BBC News with David Austin
A new Congress has convened in Washington after mid-term elections in which President Obama's Democratic Party suffered heavy losses to the Republican Party. For the first time in more than four years, the Republicans are in control of the House of Representatives. From Washington, here's Paul Adams.
Washington's power shift has just taken place, the outgoing Speaker of the House of Representatives, Nancy Pelosi, passing a comically outsize gavel to her Republican replacement John Boehner of Ohio. Mr Boehner, now the third most important politician in the country, was clearly relishing the moment, entering the chamber to rousing cheers from his party colleagues and pausing occasionally to wipe tears from his eyes. He spoke of the tough decisions that lie ahead for the 112th Congress.
The people, he said, had voted to end business as usual; today Congress would start to carry out their instructions.
The militant Iraqi Shia cleric Moqtada al-Sadr has returned home from his three-year self-imposed exile in Iran. Thousands of people lined the streets of his hometown Najaf, south of Baghdad, to welcome him. From Baghdad, here's Jim Muir.
Residents of Najaf say the city was thrown into turmoil by the sudden return of Moqtada Sadr to his birthplace and stronghold. His movement shrouded in mystery, he disappeared to Iran over three years ago. In 2008, his Mehdi Army militia collided with government forces commanded by the Prime Minister Nouri al-Maliki. Many were arrested. After a long breach with Mr Maliki, Moqtada Sadr announced in October that he was backing him for a second term of office, and his movement has seven ministers in the new Iraqi cabinet. So Moqtada Sadr's arrival in Najaf is another sign of normalisation, though it's not yet clear whether he's home to stay or just visiting.
Thousands of Pakistanis have turned out in Lahore for the funeral of one of the country's most well-known politicians, the governor of Punjab province Salman Taseer, who was assassinated on Tuesday. Mr Taseer had angered extreme Islamists because of his defence of religious minorities. Aleem Maqbool reports.
It has been a relief to many that after such a brutal end Salman Taseer's state funeral at least passed off peacefully. Thousands came to mourn one of this country's most well-known politicians. His death, though, has implications far beyond politics. It's revealed divisions in Pakistan that are at the very heart of so many of the problems here. For some, the governor was a hero, a man who spoke out against extremism and discrimination; but for others, it is his assassin, Mumtaz Qadri, who's being feted. There were even some public gatherings in his honour.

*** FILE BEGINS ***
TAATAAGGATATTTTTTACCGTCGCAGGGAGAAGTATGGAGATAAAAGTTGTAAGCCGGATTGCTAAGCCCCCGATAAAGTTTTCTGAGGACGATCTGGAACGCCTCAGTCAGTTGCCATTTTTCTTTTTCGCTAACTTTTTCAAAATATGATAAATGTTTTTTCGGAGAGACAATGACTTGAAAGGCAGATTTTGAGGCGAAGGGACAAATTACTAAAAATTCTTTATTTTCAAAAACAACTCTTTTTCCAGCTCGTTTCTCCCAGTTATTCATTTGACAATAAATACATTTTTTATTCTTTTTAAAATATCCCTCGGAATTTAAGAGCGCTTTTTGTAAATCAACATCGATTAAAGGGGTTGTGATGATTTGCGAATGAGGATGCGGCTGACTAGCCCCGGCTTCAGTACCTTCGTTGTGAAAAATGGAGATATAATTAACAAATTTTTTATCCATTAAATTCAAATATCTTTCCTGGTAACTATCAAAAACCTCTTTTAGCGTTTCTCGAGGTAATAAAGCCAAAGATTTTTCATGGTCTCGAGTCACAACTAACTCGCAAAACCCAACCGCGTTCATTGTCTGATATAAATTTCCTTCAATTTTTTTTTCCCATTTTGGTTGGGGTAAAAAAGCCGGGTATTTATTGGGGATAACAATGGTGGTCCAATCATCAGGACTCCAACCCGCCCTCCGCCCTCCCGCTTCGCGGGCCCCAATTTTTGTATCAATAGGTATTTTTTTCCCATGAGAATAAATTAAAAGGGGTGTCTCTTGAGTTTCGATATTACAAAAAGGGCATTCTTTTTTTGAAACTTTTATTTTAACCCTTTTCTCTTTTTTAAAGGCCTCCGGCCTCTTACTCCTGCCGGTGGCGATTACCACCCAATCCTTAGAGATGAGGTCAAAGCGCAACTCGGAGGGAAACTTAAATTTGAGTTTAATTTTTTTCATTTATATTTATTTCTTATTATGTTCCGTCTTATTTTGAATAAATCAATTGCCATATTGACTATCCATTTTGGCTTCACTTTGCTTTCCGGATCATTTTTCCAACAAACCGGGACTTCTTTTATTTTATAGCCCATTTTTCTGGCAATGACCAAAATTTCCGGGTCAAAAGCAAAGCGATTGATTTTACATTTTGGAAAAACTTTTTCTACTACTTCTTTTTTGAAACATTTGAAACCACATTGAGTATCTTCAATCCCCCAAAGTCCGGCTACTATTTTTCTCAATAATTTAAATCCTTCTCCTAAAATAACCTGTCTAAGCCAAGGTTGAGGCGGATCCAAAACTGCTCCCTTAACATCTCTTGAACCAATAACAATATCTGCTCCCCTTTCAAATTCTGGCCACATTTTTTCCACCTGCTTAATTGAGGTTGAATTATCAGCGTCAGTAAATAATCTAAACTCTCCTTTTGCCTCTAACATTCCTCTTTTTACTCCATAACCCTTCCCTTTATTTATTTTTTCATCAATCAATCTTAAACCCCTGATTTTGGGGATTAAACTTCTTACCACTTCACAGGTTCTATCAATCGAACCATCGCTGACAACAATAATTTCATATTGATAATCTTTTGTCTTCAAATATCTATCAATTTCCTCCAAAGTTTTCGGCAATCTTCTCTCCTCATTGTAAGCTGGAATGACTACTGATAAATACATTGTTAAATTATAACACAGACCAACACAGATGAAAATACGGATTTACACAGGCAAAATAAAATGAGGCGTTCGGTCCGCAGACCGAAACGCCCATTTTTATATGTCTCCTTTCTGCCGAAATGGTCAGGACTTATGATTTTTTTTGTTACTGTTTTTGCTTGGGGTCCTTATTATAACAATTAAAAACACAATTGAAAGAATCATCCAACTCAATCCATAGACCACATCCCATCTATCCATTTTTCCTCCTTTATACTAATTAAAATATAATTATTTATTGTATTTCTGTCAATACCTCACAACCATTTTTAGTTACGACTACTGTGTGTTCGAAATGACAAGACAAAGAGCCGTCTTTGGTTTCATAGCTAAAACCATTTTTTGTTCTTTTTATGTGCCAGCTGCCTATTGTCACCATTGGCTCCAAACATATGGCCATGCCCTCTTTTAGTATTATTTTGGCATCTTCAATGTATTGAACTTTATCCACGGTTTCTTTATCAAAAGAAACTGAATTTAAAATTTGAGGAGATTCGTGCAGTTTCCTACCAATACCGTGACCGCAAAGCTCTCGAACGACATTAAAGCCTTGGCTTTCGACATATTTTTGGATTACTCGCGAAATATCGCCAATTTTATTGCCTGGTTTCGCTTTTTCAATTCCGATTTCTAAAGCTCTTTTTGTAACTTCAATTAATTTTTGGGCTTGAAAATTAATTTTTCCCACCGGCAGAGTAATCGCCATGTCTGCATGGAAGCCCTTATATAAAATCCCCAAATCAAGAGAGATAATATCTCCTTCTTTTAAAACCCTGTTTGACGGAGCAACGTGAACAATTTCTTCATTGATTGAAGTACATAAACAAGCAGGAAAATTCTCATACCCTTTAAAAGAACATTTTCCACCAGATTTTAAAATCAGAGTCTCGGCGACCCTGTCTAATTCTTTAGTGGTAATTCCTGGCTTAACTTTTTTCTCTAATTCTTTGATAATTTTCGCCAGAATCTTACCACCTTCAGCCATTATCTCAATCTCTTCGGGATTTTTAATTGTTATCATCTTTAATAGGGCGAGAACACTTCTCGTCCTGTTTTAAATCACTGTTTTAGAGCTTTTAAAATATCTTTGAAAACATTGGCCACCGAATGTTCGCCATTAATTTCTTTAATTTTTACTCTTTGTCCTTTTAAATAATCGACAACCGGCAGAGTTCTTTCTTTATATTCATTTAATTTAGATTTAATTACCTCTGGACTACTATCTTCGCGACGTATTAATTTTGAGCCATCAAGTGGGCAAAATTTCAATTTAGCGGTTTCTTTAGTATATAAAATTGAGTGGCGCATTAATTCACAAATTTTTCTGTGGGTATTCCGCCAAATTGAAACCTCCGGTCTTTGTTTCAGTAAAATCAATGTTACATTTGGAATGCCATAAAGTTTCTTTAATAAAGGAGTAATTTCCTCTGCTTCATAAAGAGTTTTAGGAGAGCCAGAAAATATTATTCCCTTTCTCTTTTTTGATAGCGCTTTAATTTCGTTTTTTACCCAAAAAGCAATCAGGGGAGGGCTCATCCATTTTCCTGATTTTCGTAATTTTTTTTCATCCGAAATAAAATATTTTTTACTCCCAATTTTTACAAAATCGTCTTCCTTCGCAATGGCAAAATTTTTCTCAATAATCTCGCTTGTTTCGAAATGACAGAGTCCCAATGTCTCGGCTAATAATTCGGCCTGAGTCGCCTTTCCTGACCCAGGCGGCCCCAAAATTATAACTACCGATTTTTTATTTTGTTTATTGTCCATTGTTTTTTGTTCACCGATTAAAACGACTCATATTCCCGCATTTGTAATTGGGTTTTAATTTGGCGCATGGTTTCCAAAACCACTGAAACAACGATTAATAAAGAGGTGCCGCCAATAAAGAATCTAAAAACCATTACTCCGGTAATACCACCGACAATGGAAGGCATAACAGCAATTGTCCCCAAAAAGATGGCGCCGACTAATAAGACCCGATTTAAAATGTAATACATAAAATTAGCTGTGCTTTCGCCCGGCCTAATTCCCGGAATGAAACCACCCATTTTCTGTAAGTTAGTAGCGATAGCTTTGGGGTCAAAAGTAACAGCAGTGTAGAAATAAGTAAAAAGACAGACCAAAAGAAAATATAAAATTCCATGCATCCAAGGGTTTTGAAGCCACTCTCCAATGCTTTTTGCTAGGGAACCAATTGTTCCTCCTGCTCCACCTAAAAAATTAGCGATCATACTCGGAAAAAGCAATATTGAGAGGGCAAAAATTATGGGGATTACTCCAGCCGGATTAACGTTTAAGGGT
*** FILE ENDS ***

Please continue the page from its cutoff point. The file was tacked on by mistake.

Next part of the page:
A bodyguard of the late pop star Michael Jackson has given details of the frantic efforts to revive him after an overdose of sedatives in 2009. The guard was giving evidence at a hearing in Los Angeles to determine whether the star's doctor should stand trial.
World News from the BBC
The man internationally recognised as the winner of Ivory Coast's presidential election, Alassane Ouattara, has dismissed an offer by his rival Laurent Gbagbo to hold talks with regional leaders to end the political crisis. He said Mr Gbagbo, who's refusing to give up the presidency, was not sincere and was playing for time. Mr Ouattara called on the West African regional grouping Ecowas to remove Mr Gbagbo from office quickly.
A new parliament has convened in Venezuela. It's the first in five years to have substantial opposition representation. But opposition politicians say their influence has been curtailed by the powers given to the Venezuelan President Hugo Chavez by the outgoing parliament, which allow him to pass some laws without the support of lawmakers. The BBC's Sarah Grainger is in Caracas.
The new president of the parliament, Fernando Soto Rojas, swore in 165 new deputies, more than a third of them opposition representatives, making it harder for President Chavez to get reforms passed by the parliament. But that won't trouble the president too much. He was recently granted the power to rule by decree for the next 18 months. He says the measure will help him to respond to devastating floods in many parts of the country. The opposition sees it as a means to bypass the new assembly.
A food scandal in Germany, involving the possible contamination of a huge number of eggs with the poisonous chemical dioxin, appears to have widened. The government has said that up to 3,000 tonnes of contaminated fatty acids from eggs were sold to animal feed manufacturers. The German agriculture ministry said it had collected acid samples for testing in November, but the samples weren't tested until late December.
Members of one of Britain's biggest cocaine trafficking rings who laundered about $100m in drugs money have been jailed. Among those convicted was a firefighter commended for his heroism in the aftermath of the 2005 attacks on the London transport network.